Opinion: Ruth Bader Ginsburg protected your abortion rights. Be scared now that she’s gone


There were two things about Supreme Court Justice Ruth Bader Ginsburg that I deeply admired. One was his relentless defense of abortion and reproductive rights, and the other was his excellent plank form in the gym. Balancing your body weight on your hands and feet for 30-60 seconds is a challenge at any age, let alone 80+.

But, then, fighting for abortion rights and holding a plank rely on some of the same skills – tenacity and the will to overcome fatigue.

Reproductive rights have been under constant attack for nearly half a century since the court ruled that women have a right to a legal and safe abortion in Roe v. Wade — and Ginsburg has never given up the fight.

In what would be her final vote on a reproductive rights case, she and Judge Sonia Sotomayor were the only holdouts to a Supreme Court ruling in July that would allow nearly all companies to opt out of providing mandated birth control insurance. by the government if the employers had any. some sort of moral or religious objection to it.

Ginsburg wrote a meticulous and lengthy dissent, noting that tens of thousands of women would likely lose contraceptive coverage. She also noted that the exemptions granted by Congress were never intended to shield companies from obligations imposed by the government on the basis of rarefied religious belief. She cited, among other things, the 1986 court decision in Bowen v. Roy, in which “a Native American father asserted a sincere religious belief that his daughter’s spirit would be harmed by the government’s use of his social security number. No shock, the court ruled against the father. And, as Ginsburg noted, “a religious adherent may be entitled to religious accommodation in respect to his own conduct,” but he has no right to coerce others into conforming to his conduct.

In a landmark 2016 ruling overturning an onerous Texas law (HB 2) that required abortion clinics to be outfitted like outpatient surgical centers and staffed by physicians with hospital admitting privileges (apparently to protect the Women’s Health), Ginsburg’s concurring opinion noted the extraordinary safety record of abortions and the lack of similar requirements for much more dangerous procedures. She called the Texas law for the sham it was, writing, “It is beyond rational belief that HB 2 could truly protect women’s health, and certain that the law would ‘simply make it harder for them to obtain abortions”. ”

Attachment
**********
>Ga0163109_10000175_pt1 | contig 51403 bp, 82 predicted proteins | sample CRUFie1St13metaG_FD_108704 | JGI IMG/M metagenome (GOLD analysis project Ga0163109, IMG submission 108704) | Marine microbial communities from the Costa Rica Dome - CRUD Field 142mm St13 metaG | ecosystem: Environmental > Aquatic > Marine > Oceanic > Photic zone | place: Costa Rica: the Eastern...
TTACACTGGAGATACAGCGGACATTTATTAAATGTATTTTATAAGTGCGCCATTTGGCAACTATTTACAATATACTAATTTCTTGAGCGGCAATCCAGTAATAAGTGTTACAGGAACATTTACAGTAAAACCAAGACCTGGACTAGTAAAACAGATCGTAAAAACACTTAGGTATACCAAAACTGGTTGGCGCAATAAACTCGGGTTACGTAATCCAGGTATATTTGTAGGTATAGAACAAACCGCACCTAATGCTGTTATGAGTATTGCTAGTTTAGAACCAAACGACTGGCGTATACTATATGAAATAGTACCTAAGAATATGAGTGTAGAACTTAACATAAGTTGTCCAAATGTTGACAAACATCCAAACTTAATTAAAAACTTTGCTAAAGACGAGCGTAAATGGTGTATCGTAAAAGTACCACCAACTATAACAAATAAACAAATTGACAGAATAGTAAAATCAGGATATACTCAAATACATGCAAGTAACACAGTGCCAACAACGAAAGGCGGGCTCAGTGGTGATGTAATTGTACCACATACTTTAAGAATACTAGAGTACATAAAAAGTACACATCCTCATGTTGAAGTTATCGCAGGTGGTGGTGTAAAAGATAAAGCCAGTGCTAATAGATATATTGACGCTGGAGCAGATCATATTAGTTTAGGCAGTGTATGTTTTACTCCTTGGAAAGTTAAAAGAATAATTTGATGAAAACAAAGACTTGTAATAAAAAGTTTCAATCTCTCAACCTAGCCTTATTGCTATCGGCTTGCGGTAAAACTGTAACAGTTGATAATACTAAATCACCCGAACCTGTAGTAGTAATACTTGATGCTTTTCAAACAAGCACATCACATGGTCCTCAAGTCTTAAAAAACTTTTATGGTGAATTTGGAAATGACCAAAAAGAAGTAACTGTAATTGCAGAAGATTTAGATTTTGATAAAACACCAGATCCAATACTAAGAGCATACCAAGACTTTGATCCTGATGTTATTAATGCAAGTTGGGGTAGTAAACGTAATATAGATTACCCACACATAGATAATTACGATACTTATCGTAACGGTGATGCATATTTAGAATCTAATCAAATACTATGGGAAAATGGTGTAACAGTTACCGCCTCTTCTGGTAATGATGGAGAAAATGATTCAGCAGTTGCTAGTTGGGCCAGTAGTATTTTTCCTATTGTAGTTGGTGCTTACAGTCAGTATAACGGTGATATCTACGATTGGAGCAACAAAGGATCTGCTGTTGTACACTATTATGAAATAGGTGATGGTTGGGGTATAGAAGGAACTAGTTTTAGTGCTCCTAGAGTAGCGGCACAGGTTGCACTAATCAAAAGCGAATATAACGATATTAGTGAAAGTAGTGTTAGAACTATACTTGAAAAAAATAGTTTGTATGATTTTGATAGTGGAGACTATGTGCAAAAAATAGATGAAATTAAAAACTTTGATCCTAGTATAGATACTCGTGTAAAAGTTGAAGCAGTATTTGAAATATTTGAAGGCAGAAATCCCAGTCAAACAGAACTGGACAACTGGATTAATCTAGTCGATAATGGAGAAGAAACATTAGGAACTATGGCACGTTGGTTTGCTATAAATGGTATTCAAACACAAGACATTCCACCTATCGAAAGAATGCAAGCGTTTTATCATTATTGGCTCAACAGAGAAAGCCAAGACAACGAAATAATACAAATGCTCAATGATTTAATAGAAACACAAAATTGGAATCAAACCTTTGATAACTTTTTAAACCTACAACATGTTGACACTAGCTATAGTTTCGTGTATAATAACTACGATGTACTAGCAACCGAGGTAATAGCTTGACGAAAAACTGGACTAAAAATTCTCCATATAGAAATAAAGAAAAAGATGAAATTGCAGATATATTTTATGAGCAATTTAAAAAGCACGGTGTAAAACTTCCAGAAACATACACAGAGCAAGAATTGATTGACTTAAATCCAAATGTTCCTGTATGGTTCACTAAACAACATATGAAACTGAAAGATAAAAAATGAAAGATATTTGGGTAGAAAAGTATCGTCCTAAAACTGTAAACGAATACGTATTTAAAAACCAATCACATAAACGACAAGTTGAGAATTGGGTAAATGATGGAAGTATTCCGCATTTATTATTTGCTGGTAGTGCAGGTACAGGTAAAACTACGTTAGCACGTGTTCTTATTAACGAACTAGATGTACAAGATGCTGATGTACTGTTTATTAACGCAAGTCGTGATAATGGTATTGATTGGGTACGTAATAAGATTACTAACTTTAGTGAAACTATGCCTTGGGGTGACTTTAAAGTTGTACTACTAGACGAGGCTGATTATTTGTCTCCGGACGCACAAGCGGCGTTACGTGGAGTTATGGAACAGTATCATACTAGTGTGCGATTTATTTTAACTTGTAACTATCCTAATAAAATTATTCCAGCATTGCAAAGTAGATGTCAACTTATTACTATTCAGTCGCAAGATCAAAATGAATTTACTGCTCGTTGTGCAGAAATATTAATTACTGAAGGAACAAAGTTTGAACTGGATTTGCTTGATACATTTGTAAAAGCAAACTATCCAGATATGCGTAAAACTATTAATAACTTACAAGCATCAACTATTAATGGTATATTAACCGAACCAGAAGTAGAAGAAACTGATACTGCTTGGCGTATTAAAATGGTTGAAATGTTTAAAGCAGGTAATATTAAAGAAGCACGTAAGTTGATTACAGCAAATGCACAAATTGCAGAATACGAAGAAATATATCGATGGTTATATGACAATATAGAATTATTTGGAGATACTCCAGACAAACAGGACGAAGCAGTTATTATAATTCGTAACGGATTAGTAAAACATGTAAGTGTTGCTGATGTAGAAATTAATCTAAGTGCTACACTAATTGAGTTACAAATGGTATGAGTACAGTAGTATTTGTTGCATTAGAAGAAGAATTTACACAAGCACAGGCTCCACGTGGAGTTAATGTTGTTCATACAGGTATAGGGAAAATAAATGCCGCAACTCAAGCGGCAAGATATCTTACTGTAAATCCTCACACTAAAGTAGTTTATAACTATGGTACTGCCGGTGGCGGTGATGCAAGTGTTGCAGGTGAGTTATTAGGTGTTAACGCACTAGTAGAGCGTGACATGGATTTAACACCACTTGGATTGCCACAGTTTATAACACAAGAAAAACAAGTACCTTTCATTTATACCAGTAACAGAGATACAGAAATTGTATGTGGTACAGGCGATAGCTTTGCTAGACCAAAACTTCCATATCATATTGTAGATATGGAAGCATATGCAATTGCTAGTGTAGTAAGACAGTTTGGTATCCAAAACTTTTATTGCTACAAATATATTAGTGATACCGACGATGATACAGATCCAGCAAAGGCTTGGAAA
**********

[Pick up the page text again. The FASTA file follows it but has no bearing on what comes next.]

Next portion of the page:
“Even over the past 13 years, Judge Ginsburg has had to explain over and over again how pregnancy discrimination is sex discrimination,” Nancy Northup, executive director of the Center for Reproductive Rights, said in a statement late Friday. .

The power Ginsburg wielded over the Supreme Court to make women’s rights a legal reality — and the way she did it in a simple, forceful way without bloviation — transformed her into a cultural icon defying the age 87 for women and girls, including the little ones who donned her frilly white collar, dress and glasses as a Halloween costume. Part of that mystique likely came from the contrast between her petite stature as a woman and her position as a judicial warrior. Her cult status was assured when she was crowned with the nickname, Notorious RBG, appropriated from the late Notorious BIG – a massive bass-voiced rapper who was in every way her physical opposite.

Between her work ethic on the court and her workouts in the gym, I truly, foolishly, believed her to be nearly indestructible. Upon learning earlier this summer of her trip to the hospital for a bile duct stent cleaning and the metastatic spread of one of the many cancers she had miraculously survived, I thought to myself, well…she will go well, isn’t it? She will certainly survive beyond the administration of a president she did not like at all.

His dying wish was not to be replaced until a new president was installed. There are so many aspects of that wish that I hope to fulfill for Ginsburg and the rest of us.

It’s not just that his death leaves the court with just three staunch abortion-rights supporters, it’s that it leaves the possibility that its seat could be filled by an abortion opponent who will ignore all three rulings. Supreme Court’s landmark abortion rights ruling and seek ways to dismantle Roe v. Wade’s landmark decision, which would deprive women of what the court has established as a constitutional right to a safe and legal abortion. I hope that day doesn’t come, but if it does, it will be a dark day for civil rights.

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